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July 29, 1988 - Image 6

Resource type:
Text
Publication:
The Detroit Jewish News, 1988-07-29

Disclaimer: Computer generated plain text may have errors. Read more about this.

I EDITORIAL

because they are concerned that Jackson will receive a major post
in a Dukakis administration. No one knows for sure the details of
the Jackson-Dukakis private meeting, or whether Jackson made
demands more specific than respect, legitimacy and homage from
the party.
Despite the show of unity in Atlanta, the concerns Jackson's cam-
paign created have not faded away. The fact is that his views on Israel
and Jews are deeply disturbing. (New York Times columnist A.M.
Rosenthal wrote last week that many American Jews feared Jackson
and believed his positions on the PLO and the Mideast to be
dangerous to Israel; Jackson responded by calling Rosenthal to say
that he has sought to reach out to Jews and that he is misunderstood
and treated unfairly.)
Now Jackson's "Jewish problem" is also the Democratic party's
problem. Dukakis is being forced to walk a political tightrope, seek-
ing to prove that he is his own man without alienating the millions
of Jackson supporters who could stay away from the polls in
November.
Michael Dukakis is faced with the challenge of keeping Jesse
Jackson in the fold without offering him a major foreign policy role
in the next administration. It will require political skill and ethical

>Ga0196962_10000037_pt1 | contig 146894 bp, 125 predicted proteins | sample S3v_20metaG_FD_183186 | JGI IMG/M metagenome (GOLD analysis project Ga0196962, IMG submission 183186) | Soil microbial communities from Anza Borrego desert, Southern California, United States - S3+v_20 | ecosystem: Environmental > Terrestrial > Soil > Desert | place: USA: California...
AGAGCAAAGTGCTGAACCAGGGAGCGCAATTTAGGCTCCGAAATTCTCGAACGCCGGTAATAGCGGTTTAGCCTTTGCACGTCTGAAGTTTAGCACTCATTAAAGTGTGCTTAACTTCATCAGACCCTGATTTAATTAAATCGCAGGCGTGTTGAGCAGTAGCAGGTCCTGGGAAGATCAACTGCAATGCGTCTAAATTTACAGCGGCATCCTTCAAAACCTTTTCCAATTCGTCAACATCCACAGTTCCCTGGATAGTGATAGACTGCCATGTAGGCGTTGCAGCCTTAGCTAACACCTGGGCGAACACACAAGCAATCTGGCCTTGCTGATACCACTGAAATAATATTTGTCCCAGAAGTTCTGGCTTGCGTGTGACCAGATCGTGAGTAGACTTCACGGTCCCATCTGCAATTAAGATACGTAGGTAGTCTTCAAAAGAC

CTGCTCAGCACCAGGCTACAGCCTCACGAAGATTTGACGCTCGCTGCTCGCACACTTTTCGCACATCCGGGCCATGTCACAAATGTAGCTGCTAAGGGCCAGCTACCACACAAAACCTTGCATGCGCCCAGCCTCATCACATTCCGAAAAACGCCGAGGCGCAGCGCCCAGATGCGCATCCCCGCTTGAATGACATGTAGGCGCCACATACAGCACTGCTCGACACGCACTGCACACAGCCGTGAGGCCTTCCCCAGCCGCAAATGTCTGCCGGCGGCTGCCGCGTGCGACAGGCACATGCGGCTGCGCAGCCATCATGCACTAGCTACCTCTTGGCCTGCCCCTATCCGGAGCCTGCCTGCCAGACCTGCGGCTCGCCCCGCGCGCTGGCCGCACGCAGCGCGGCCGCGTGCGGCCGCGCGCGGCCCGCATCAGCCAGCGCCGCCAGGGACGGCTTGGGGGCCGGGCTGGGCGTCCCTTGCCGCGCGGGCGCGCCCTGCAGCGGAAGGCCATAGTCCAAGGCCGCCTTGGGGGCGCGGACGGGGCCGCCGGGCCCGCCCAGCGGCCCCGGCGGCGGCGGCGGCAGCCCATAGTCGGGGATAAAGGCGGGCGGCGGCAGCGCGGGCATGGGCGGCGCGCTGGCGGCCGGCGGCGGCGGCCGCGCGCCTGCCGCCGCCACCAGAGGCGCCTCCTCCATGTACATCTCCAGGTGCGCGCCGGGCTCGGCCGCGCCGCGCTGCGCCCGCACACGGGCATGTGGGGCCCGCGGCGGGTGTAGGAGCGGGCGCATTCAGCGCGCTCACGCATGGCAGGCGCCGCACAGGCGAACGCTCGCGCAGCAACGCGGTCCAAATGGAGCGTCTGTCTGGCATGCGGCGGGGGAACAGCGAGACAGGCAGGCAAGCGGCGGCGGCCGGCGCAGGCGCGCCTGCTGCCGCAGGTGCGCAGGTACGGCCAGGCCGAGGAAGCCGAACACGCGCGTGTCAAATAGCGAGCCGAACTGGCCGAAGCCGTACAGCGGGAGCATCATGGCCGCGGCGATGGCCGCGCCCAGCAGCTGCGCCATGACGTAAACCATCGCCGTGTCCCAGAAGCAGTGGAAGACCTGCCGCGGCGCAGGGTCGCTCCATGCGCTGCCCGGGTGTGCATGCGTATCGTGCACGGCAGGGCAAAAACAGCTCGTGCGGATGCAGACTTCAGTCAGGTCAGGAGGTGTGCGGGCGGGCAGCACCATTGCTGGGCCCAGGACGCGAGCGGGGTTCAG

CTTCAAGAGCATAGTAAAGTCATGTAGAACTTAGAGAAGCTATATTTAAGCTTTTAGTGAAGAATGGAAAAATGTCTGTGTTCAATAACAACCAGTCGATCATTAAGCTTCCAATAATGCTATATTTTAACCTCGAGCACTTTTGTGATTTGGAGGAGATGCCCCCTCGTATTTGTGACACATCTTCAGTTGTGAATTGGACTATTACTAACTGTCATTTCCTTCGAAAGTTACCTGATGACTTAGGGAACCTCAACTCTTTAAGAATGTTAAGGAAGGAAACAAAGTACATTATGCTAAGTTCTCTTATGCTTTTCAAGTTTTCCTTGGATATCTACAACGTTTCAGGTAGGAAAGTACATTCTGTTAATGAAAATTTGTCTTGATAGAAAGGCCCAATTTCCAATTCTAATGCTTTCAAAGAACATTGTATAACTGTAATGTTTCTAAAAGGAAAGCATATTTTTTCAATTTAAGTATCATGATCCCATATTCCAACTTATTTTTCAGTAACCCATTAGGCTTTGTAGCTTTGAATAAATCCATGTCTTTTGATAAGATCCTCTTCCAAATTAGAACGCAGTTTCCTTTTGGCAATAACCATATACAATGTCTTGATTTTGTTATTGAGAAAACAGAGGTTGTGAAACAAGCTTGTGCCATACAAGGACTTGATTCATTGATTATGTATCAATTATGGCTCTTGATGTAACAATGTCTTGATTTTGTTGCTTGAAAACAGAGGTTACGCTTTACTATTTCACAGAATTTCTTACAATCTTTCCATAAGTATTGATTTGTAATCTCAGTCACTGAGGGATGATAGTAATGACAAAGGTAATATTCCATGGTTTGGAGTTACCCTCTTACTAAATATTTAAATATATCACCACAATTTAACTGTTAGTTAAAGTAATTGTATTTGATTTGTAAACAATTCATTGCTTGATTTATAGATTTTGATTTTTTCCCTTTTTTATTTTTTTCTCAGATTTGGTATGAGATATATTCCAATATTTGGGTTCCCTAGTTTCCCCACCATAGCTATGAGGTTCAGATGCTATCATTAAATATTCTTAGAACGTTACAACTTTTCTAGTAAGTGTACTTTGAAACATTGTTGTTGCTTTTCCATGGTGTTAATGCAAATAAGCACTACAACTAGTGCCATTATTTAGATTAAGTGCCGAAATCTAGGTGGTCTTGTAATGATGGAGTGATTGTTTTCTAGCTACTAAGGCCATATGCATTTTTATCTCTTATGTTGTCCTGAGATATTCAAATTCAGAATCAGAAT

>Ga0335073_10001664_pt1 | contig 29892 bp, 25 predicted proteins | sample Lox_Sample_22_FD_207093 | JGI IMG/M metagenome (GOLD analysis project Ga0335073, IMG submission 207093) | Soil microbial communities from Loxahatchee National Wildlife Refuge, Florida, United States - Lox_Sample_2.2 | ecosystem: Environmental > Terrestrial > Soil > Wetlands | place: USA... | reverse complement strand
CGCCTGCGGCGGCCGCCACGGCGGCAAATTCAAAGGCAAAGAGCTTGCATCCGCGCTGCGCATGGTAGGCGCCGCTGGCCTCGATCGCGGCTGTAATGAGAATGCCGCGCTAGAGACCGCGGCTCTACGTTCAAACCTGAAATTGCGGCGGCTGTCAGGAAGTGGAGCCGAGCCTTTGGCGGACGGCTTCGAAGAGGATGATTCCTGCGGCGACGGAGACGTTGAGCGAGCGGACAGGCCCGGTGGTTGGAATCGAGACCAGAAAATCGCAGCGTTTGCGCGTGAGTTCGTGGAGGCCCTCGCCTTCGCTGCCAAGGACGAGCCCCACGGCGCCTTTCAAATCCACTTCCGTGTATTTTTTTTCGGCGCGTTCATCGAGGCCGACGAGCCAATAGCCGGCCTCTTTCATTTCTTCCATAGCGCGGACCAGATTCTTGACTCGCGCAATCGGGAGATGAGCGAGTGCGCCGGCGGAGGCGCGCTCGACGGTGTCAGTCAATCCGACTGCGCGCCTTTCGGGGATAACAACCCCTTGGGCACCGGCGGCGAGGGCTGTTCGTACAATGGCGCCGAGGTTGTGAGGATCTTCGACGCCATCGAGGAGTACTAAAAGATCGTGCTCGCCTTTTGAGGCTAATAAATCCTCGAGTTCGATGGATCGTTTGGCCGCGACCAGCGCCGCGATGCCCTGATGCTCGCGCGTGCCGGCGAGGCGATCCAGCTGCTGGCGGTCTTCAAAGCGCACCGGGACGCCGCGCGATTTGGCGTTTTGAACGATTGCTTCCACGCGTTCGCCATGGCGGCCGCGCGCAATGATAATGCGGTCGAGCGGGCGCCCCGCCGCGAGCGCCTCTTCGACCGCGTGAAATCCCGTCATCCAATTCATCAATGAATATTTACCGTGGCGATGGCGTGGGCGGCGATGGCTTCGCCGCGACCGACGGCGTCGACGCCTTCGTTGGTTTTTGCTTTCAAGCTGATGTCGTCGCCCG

commitment. We will have four months to see how Dukakis handles
the situation, and his success or failure will help determine how
many American Jews will cast their votes in November.

Book Ban

The Midrasha Library at United Hebrew Schools has been push-
ed into the middle of a political battle that no one is trying hard
to win. And the losers will be Detroit's Jewish scholars who cannot
duplicate the library's resources.
Officials of UHS and the Jewish Welfare Federation agree that
it would be a shame to close the library or reduce its hours to six
per week. But neither organization is ready to do anything about
the library's plight.
U115 board members were given very little choice in June when
they were told by their officers to cut back the library and close the
UHS school at B'nai Moshe or cut United Hebrew's special educa-
tion programs.
There was little chance to consider alternatives. UHS officials
blamed Superintendent Dr. Jerry Teller for not changing the 1987-88
budget to reflect $100,000 in increased costs attributed to
skyrocketing insurance and a new teachers contract. Blaming Dr.
Teller, who left Detroit a year ago to head the Chicago Board of
Jewish Education, does not explain why the UHS board did not deal
with the problem last year, why the problem was dealt with so
precipitously this year, and why UHS expected the Jewish Welfare
Federation to bail-out a nearly year-old deficit.
Federation is sitting back, and in essence is saying UHS must
deal with its own problems. UHS, by its action, says Federation did
not give it enough money. Lost in the shuffle is a valuable community
resource.
Reducing the Midrasha Library to six hours per week and
eliminating new acquisitions is, in effect, a death sentence. The
Jewish Library Association of Detroit believes that the valuable col-
lections will quickly deteriorate under these conditions. So will our
faith in our community leaders, who are using the Midrasha Library
as a political football.

CNE FoREAN F UcX i FfiriviARLY